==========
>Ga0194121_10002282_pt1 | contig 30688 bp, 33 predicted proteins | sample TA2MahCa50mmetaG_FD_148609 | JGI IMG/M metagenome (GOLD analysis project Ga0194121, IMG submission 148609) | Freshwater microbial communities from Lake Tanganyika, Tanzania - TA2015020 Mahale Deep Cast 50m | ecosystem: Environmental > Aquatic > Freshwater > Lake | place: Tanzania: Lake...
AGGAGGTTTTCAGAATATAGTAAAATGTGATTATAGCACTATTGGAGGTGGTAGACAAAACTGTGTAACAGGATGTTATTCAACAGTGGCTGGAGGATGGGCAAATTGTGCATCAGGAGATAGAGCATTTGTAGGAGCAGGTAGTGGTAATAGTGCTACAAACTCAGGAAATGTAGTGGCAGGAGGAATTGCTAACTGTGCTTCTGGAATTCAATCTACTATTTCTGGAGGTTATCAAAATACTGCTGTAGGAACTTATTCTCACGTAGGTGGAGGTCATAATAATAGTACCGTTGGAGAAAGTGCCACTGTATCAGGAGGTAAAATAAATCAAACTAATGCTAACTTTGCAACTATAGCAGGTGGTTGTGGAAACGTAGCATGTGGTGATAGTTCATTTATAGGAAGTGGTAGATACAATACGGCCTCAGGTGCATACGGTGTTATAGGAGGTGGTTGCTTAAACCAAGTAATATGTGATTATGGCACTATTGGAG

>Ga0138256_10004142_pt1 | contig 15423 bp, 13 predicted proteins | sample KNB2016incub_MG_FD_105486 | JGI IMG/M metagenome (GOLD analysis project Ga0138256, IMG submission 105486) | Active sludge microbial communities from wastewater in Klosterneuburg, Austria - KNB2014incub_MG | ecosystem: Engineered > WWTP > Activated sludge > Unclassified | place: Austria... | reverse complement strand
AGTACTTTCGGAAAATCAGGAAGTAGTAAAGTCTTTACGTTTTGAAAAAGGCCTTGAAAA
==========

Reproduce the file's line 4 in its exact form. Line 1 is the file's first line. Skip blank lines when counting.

AGTACTTTCGGAAAATCAGGAAGTAGTAAAGTCTTTACGTTTTGAAAAAGGCCTTGAAAA